Philip Agnew, a dynamic speaker, activist, and organizer, founded the Dream Defenders in 2012, after the killing of Trayvon Martin in a Florida suburb. The Dream Defenders “are dedicated to defending the dream etched in our memories by Dr. Martin Luther King,” and to do that they work to inspire and develop a new generation of leaders. Agnew left the Dream Defenders in 2018 and has been traveling the country ever since, speaking, educating, rallying, and trying to connect with people who social-justice movements have not yet reached. He’s been recognized by both Ebony and The Root as one of the country’s 100 most influential African Americans.
Item number 6
Van Jones, with his singular voice and focus, is digging into the Messy Truth like few other commentators today. He has founded or led a mind-boggling number of social justice organizations, including Color of Change, Rebuild the Dream, and the Dream Corps. Jones worked for the Obama White House as a “green jobs czar,” frequently advocates for criminal-justice and prosecutorial reform, and can be found providing a much-needed pro-facts, pro-compassion, and pro-justice perspective on CNN, where he hosts the Van Jones Show and the Redemption Project.
Item number 7
In 2005, Desmond Meade was homeless, addicted to drugs, and feeling suicidal. Then he turned his life around. He checked himself into rehab. He pursued his education, ultimately graduating from Florida International University College of Law. But despite transforming his life, he still could not vote. Why? Because he, like 1.4 million other Floridians, had once been convicted of a felony. Meade’s remarkably successful Second Chances campaign changed Florida law and restored the ability to vote to all who’ve paid their debt to society, and for that he was named one of Time magazine’s 100 Most Influential People in 2019.
Item number 8
Rev. Dr. William Barber
Our friend Rev. Dr. William J. Barber has been called “the closest person we have to Martin Luther King, Jr. in our midst.” He is a minister in North Carolina, where his weekly protests, called Moral Mondays, against NC voting restrictions drew thousands of supporters. When he speaks out about reviving the heart of our democracy you can’t help but believe it’s possible. (You really do need to hear him speak!) In 2018 he stepped down from his position as president of the NC NAACP to co-chair the nationwide Poor People’s Campaign with Rev. Dr. Liz Theoharis.
Item number 9
Linda Sarsour, born and raised in Brooklyn, NY, is a Palestinian Muslim who the New York Times called a “Brooklyn homegirl in a hijab.” Sarsour is the cofounder/CEO at MPower Change. She helped shut down the NYPD program that spied on Muslims, worked to get NYC public schools to honor two of Islam’s holiest days, and was named a Champion of Change by the Obama White House. In 2017 she helped organize the Women’s March, one of the largest mass protests in history.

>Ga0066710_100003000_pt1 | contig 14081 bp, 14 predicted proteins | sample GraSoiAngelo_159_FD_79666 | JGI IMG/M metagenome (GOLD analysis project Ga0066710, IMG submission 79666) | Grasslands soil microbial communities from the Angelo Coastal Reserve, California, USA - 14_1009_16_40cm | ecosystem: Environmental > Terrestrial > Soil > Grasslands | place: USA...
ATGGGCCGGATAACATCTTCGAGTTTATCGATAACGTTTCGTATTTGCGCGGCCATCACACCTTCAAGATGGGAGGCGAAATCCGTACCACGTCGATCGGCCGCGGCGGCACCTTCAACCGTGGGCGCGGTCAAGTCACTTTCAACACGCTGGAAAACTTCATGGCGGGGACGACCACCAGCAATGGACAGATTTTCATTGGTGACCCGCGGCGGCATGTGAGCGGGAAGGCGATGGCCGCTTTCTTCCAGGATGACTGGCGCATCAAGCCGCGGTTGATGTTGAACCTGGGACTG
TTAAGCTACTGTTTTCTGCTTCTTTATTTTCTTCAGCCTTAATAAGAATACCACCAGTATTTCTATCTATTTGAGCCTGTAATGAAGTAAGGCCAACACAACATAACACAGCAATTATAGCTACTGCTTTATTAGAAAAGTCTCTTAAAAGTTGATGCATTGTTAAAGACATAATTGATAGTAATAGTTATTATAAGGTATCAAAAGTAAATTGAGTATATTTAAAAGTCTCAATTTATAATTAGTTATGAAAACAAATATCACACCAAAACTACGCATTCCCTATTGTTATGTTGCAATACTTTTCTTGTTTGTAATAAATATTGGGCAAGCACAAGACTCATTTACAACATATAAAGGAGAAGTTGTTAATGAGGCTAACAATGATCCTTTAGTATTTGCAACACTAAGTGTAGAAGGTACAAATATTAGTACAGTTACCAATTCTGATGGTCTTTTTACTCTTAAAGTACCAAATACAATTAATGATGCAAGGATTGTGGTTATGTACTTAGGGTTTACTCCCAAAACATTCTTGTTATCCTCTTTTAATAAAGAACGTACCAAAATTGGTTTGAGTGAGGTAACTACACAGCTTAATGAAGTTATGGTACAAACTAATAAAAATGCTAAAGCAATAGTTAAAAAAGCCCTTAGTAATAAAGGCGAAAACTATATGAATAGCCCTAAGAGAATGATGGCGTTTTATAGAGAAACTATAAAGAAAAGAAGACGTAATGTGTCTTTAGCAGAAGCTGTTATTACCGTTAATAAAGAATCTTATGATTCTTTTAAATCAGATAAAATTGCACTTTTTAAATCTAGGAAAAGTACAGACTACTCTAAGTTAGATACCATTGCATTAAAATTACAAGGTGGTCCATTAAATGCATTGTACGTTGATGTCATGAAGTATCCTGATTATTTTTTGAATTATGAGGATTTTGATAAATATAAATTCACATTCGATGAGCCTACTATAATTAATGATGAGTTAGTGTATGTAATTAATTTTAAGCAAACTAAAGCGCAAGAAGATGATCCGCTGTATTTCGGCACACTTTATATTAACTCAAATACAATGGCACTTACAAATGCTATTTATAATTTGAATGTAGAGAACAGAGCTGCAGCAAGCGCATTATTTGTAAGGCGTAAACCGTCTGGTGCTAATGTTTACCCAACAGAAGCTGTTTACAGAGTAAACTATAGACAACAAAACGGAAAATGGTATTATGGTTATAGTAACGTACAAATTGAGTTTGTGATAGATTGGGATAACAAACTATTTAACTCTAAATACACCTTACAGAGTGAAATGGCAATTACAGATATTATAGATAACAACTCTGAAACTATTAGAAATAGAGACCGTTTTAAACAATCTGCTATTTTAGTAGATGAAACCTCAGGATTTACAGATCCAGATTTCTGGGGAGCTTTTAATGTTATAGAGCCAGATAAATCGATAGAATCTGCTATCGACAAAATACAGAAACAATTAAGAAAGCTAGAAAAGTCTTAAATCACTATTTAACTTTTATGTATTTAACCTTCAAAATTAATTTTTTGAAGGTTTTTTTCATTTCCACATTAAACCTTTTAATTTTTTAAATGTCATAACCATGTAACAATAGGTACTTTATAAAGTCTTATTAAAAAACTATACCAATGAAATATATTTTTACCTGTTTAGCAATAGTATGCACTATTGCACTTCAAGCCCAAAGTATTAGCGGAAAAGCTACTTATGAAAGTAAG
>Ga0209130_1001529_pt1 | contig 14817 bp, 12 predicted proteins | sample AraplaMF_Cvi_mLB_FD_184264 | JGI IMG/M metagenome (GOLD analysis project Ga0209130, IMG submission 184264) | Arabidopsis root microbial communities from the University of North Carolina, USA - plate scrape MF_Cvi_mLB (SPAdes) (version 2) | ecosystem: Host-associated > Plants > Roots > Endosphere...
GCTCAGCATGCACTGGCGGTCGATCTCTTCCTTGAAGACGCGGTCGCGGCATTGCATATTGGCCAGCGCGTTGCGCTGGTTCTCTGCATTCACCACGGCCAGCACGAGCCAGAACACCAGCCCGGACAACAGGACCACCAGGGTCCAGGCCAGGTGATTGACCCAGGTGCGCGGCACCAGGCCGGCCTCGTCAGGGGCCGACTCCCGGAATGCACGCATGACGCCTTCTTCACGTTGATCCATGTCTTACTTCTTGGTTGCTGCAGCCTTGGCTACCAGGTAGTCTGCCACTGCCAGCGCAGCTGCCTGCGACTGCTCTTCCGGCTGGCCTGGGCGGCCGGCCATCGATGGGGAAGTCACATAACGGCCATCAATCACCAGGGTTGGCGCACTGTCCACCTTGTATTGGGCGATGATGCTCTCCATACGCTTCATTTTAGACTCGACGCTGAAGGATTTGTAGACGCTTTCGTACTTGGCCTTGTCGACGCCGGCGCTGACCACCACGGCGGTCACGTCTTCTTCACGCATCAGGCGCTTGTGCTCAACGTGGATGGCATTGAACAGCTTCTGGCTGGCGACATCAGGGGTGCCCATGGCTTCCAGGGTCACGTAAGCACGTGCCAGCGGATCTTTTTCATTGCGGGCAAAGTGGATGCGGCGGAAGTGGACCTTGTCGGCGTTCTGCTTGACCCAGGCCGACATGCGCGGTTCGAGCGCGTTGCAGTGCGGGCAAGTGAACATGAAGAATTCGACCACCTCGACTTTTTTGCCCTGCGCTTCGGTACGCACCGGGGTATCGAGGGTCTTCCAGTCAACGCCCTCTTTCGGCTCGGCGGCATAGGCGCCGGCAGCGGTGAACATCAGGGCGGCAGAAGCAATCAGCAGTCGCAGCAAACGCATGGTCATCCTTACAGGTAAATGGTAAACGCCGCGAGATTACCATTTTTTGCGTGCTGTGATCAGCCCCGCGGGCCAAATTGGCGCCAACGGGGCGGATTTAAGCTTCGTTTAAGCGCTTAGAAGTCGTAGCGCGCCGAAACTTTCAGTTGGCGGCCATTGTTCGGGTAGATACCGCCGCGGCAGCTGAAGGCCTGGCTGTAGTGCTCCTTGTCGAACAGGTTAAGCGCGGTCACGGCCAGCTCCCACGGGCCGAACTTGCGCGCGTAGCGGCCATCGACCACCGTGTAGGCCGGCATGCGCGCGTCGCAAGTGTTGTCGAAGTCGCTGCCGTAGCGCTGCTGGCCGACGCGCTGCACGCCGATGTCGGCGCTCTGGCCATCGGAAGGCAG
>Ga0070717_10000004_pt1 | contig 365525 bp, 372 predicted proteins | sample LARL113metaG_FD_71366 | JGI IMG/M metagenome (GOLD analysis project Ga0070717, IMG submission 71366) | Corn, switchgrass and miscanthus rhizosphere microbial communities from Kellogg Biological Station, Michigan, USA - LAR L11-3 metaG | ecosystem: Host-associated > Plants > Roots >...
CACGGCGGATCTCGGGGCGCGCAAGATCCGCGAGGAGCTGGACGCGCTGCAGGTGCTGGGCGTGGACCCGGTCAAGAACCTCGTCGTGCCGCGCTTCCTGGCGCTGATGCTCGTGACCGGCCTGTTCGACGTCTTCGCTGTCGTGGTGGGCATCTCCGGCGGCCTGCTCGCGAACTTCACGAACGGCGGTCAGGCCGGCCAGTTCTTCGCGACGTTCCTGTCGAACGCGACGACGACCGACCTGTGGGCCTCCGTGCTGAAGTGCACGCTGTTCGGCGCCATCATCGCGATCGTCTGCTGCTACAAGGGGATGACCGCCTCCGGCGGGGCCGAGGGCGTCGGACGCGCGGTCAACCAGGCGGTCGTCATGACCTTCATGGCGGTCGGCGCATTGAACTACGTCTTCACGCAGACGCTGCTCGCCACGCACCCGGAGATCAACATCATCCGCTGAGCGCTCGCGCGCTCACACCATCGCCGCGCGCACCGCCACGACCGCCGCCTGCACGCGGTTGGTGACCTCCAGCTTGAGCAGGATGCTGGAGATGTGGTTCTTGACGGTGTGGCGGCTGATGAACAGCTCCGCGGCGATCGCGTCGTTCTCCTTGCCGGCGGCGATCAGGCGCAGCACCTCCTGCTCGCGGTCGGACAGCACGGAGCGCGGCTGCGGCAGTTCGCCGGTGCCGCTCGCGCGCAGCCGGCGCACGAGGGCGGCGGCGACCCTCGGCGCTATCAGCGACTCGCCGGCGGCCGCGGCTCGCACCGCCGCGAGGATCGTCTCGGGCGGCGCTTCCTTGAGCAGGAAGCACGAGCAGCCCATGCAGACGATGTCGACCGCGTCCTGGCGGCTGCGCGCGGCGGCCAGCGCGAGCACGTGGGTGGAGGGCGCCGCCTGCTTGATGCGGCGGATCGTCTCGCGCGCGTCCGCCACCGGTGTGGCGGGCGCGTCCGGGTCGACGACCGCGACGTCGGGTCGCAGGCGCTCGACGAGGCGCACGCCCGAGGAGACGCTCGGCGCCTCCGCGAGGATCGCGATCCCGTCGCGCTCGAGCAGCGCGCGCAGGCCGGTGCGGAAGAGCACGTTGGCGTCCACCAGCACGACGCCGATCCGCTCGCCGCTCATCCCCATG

Item number 10
DeRay Mckesson became one of the most well-known Black Lives Matter activists after he quit his job at the Minneapolis Public Schools and drove to Ferguson, MO, following the shooting death of Michael Brown. He devoted himself to becoming a full-time organizer, earning praise from former President Obama and Hillary Clinton (and becoming one of the very few people Beyonce follows on Twitter). He wrote a memoir in 2018 describing why, despite all the threats to our civil rights, he remains hopeful that things can and will change.
Item number 11
Rev. Dr. Liz Theoharis
Rev. Dr. Liz Theoharis is an ordained Presbyterian minister who has been working with and for the poor over the past 20 years. She is co-director of the Kairos Center, which is dedicated to bringing religious and community leaders together to end poverty. Her organizing and activism led her, together with Rev. Dr. William Barber, to launch the Poor People’s Campaign, a National Call for Moral Revival, in 2017, which seeks to build upon the work of MLK’s original Poor People’s Campaign and unite the poor of all races to eliminate systemic racism, systemic poverty, and environmental degradation.
What unites each of these change makers walking in the footsteps of Martin Luther King, Jr.? Their belief that America can live up to its highest ideals, but that it takes all of us chipping in. That means that you are part of the solution, too. Take action below. Then look for opportunities to create positive change in your community. Together, we can make MLK’s dream a reality.